Me: “He’s fine.  He lives next door to my sister.  We all live in the same neighborhood.”

Cousin: “Oh really?  I didn’t know he was back in town.  We haven’t hung out much as adults.  I remember when we were kids I always wanted to play with him but your mom would never let him come outside because she didn’t want him to get dark.”

 That’s all I remember because my brain shut off from being so pissed.  I don’t know which was worse, the fact that she thought it was perfectly OK to say that to me or the fact that I knew it was true.


Hello world!

Welcome to the inaugurial posting of Chiconkey.  Here you will find stories on my personal experiences about how my life has been shaped by being, well, a Chiconkey.  Chiconkey is a combination of Chicano and Honkey.  You will also find random thoughts and ramblings of how I navigate through the world(s) I live in.  Some funny, some offensive to some, but always true and with the disclaimer that I speak only from my own experiences and make no claim to being politically correct.  Life isn’t politically correct. 

This is my first foray into sharing my experiences and writing with the world, so respond kindly but honestly.  Please find other ways to express yourself than through the use of bad language.  I may add some colorful word choices from time to time, but overall I won’t tolerate it.

Here we go!  I think I’m gonna barf!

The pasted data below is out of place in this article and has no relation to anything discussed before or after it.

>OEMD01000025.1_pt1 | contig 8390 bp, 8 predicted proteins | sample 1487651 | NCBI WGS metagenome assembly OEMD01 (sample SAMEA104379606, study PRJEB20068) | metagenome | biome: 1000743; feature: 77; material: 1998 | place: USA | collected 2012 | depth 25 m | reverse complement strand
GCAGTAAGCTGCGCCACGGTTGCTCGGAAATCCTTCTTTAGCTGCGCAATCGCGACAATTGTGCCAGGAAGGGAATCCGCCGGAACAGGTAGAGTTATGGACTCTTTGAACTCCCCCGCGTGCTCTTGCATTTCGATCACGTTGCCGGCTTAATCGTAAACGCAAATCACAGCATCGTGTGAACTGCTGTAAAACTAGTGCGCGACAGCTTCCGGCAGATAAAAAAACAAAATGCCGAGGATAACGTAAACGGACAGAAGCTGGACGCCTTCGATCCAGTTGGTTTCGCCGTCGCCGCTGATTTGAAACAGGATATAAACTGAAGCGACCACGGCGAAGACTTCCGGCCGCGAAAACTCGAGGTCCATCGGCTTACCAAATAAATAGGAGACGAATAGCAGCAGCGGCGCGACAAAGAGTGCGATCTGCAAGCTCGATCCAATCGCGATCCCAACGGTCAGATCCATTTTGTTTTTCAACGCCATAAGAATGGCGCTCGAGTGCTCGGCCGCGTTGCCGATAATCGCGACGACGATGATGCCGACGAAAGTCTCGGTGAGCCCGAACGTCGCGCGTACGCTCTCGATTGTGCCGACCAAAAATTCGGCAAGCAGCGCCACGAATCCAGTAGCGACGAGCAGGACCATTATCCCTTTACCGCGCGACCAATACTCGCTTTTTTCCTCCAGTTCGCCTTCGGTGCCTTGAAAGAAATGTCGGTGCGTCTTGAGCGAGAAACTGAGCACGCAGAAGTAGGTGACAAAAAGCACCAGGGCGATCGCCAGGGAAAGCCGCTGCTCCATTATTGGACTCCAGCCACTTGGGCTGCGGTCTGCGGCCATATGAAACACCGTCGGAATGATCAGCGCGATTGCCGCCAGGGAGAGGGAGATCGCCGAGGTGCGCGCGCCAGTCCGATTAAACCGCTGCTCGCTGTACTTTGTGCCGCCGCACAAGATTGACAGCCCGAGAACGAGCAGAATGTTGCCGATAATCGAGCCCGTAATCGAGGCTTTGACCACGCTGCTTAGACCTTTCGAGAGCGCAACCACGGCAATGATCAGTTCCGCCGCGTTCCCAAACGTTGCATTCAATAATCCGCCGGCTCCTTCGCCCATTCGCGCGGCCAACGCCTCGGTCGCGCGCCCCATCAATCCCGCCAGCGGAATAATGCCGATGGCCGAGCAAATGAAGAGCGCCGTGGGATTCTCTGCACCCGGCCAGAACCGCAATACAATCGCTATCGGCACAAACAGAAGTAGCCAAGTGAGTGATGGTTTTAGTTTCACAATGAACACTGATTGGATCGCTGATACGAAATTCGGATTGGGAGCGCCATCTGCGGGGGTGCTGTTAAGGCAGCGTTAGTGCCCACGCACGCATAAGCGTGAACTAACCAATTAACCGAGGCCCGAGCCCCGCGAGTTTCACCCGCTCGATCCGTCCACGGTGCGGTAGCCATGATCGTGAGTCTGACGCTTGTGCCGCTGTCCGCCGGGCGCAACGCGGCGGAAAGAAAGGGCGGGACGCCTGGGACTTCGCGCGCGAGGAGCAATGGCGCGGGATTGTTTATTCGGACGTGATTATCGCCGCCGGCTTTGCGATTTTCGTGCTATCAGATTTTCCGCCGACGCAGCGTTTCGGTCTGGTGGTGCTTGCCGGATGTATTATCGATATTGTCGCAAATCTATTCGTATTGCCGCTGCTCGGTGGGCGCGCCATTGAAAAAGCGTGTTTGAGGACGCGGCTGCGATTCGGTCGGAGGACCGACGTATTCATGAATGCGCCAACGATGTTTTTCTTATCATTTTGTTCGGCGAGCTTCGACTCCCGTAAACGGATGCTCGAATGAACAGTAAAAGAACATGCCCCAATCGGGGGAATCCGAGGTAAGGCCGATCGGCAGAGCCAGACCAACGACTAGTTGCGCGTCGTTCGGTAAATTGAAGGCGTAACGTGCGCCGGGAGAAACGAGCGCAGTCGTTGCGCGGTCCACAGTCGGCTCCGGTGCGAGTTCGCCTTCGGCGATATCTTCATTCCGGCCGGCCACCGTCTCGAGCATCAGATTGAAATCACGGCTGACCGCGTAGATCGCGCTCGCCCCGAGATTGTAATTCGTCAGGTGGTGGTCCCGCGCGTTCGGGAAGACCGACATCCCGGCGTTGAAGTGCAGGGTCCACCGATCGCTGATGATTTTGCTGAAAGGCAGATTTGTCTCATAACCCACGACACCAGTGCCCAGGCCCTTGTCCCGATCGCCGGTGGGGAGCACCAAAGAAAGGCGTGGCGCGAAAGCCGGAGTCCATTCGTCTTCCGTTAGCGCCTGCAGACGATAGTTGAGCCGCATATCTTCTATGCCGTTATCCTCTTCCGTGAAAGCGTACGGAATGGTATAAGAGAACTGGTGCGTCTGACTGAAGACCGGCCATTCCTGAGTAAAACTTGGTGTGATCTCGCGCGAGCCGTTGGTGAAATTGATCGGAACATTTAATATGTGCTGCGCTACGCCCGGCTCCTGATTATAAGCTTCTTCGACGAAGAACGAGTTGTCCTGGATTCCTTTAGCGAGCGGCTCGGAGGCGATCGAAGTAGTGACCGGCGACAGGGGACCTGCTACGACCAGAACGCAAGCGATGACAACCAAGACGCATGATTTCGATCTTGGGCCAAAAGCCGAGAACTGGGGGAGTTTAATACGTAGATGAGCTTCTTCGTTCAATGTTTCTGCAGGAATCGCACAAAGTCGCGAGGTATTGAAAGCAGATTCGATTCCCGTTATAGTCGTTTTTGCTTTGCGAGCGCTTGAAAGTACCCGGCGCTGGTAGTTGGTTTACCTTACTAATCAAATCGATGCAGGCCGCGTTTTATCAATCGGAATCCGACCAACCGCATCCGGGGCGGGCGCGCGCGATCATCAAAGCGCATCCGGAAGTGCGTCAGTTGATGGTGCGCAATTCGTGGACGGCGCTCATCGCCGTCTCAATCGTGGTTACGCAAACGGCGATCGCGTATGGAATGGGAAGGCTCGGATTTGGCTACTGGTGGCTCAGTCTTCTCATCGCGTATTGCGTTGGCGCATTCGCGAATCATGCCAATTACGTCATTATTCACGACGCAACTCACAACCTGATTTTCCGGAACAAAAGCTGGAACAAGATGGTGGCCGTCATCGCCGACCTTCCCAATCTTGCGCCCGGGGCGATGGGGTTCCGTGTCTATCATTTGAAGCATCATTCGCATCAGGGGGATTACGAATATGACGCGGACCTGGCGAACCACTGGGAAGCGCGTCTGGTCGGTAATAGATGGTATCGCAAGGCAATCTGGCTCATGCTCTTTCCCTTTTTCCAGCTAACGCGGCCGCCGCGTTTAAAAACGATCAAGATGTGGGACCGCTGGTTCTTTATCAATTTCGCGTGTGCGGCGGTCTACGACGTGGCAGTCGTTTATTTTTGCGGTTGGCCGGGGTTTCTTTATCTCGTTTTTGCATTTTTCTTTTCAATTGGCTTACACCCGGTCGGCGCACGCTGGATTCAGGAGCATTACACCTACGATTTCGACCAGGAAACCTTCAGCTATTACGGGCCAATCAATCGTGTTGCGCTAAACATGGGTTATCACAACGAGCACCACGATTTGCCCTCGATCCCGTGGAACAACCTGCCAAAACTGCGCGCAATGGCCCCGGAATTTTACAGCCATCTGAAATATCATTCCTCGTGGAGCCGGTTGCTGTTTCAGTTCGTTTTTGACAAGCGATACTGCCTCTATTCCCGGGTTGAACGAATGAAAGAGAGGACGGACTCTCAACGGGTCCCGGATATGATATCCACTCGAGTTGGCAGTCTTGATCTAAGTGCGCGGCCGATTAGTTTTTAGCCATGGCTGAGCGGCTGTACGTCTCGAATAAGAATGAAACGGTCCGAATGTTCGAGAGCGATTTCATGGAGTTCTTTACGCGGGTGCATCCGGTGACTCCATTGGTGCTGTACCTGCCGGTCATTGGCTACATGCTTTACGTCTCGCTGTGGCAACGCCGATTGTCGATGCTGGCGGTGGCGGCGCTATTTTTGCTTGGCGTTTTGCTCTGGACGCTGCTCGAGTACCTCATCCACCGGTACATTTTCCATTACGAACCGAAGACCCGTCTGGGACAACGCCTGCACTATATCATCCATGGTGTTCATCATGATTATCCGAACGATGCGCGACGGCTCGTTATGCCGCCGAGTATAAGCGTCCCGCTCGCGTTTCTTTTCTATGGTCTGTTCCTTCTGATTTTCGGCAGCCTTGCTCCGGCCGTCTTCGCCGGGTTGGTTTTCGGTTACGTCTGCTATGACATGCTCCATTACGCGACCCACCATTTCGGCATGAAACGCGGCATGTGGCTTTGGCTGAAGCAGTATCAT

Free To Be a Chiconkey

This is an excerpt from a discussion post I did for one of my classes.

In 1975 when I was born, my mother was 38 and my father was 40ish.  My brother was 18 and my sister was 11.  While it’s much more common for people in this age range to have babies today, it wasn’t the norm at the time.  My mother often remarks that she was obviously pregnant with me at my brother’s high school graduation.  In addition, my mother is Latina and my father is Caucasian, which was far less common where I live in the 50’s when my parents were married.  These two sociological abnormalities absolutely shaped who I am and what I value. 

Although I am just as Caucasian as I am Latina, I identify more with my mom’s side of the family than my dad’s.  On an aside, I say Latina because we’re not really “Mexican” meaning there are many aspects of a traditional Mexican-American heritage that are not part of my family’s way of being.  For example, we don’t have quinceaneras, or have Ninas and Ninos, we don’t eat menudo, we weren’t taught to speak Spanish, etc…  It’s hard to explain the culture of Southern Colorado and Northern New Mexico if you don’t live here without risking sounding offensive or ignorant.  Anyway, I relate more to being Latina because of the way I look, (dark hair, brown eyes, olive skin) and because of the racism I know my mom experienced.  This being said, I’m actually a lot like my dad in personality.  I’m a McKim through and through.  I actually look a lot like my dad too, but it can’t be seen because I’m dark and he’s light.  I’m going through the same thing with my son.  He looks like my dad but people assume and remark that he looks like my husband because he is white.

So, what does this mean in terms of values, strategy and decision making?  It means I’m all over the place and I don’t do what might be expected by others who don’t know me because I don’t match up to their preconceived notions, biases, prejudices and experiences of what I should be or do.  When I talk about my heritage, several people have actually told me that they were surprised to find out that I’m Latina.  I’ve heard, “I thought maybe Italian” or “I would have never guessed you were Mexican” and that’s racist because I know why they couldn’t see the Latina – I don’t fit their stereotype.